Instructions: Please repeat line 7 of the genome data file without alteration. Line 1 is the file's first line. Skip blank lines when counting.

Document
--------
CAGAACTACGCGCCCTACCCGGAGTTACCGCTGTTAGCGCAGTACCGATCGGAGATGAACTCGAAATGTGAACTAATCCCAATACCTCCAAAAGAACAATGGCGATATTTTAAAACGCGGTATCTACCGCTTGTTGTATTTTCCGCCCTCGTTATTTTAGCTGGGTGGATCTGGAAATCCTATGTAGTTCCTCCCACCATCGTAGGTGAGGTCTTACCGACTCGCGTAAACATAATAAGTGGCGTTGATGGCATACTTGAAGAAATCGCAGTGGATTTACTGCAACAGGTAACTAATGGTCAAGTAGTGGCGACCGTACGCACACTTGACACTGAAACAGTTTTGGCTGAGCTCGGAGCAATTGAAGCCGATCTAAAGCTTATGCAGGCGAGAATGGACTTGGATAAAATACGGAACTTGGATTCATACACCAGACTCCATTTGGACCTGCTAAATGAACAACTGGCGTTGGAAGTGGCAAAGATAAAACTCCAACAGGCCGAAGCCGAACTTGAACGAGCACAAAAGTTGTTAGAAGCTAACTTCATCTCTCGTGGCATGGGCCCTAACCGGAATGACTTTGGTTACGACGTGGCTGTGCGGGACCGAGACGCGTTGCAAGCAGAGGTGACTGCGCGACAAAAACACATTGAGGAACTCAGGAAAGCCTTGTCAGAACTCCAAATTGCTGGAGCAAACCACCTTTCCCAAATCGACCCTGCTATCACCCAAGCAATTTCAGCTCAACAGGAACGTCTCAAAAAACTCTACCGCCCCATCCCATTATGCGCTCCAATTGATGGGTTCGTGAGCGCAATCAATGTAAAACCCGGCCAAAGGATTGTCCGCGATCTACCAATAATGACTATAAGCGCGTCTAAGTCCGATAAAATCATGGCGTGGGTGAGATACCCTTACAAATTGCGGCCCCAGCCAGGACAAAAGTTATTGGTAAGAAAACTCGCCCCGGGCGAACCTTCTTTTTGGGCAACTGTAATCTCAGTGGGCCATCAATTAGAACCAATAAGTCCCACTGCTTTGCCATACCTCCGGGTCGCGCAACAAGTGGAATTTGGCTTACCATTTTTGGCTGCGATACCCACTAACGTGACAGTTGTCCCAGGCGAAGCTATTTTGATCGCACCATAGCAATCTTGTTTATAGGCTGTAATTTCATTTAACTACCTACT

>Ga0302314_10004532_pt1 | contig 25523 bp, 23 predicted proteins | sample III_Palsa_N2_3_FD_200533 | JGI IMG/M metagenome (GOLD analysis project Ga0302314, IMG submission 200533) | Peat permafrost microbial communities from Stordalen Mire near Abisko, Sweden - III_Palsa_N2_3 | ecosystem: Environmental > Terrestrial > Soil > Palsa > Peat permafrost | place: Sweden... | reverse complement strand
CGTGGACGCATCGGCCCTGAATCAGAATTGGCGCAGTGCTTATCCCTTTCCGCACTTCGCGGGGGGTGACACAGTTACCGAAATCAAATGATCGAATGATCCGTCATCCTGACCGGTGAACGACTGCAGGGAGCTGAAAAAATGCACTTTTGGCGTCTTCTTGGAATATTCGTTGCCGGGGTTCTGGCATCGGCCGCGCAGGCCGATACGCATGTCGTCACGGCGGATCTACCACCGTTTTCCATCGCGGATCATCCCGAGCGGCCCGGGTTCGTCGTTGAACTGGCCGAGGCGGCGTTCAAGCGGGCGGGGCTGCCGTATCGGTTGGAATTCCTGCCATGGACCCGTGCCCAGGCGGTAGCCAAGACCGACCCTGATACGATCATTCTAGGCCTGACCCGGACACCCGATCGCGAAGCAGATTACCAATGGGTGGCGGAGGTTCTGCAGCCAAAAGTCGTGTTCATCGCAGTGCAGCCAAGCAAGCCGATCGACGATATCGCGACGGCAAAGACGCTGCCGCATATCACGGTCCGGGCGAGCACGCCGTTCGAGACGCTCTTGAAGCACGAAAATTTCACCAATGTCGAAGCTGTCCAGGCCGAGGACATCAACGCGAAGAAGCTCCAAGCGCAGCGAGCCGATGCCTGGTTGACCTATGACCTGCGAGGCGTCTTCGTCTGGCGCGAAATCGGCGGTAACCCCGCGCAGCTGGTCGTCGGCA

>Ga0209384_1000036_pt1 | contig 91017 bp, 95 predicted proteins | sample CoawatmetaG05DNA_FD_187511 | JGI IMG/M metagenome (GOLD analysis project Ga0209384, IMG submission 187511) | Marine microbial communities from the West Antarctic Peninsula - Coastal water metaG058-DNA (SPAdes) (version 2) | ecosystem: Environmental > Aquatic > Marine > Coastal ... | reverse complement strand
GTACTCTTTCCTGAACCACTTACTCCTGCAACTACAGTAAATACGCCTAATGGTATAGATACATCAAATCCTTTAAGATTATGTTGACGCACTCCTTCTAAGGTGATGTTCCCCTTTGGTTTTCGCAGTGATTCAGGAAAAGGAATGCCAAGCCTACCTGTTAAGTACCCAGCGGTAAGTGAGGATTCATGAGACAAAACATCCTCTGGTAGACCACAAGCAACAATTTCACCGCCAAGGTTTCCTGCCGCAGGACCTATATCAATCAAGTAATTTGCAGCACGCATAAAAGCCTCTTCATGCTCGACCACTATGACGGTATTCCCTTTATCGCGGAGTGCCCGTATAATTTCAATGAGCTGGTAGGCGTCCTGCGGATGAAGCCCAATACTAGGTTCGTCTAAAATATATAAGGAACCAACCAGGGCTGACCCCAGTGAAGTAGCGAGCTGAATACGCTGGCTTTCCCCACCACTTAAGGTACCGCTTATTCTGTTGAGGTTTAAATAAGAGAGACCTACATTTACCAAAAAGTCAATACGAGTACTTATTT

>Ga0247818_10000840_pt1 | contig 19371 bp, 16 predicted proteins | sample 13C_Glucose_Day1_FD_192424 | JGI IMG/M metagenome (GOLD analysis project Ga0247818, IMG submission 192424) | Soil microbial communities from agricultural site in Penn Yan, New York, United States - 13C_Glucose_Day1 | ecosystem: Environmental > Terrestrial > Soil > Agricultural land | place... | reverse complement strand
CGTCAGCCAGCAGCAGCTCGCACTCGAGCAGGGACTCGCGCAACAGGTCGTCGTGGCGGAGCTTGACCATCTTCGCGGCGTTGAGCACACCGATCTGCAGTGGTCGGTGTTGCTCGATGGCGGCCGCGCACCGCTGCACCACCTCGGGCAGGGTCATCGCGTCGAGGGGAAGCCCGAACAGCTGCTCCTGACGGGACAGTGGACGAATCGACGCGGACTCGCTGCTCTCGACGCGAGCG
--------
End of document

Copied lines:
CGTCAGCCAGCAGCAGCTCGCACTCGAGCAGGGACTCGCGCAACAGGTCGTCGTGGCGGAGCTTGACCATCTTCGCGGCGTTGAGCACACCGATCTGCAGTGGTCGGTGTTGCTCGATGGCGGCCGCGCACCGCTGCACCACCTCGGGCAGGGTCATCGCGTCGAGGGGAAGCCCGAACAGCTGCTCCTGACGGGACAGTGGACGAATCGACGCGGACTCGCTGCTCTCGACGCGAGCG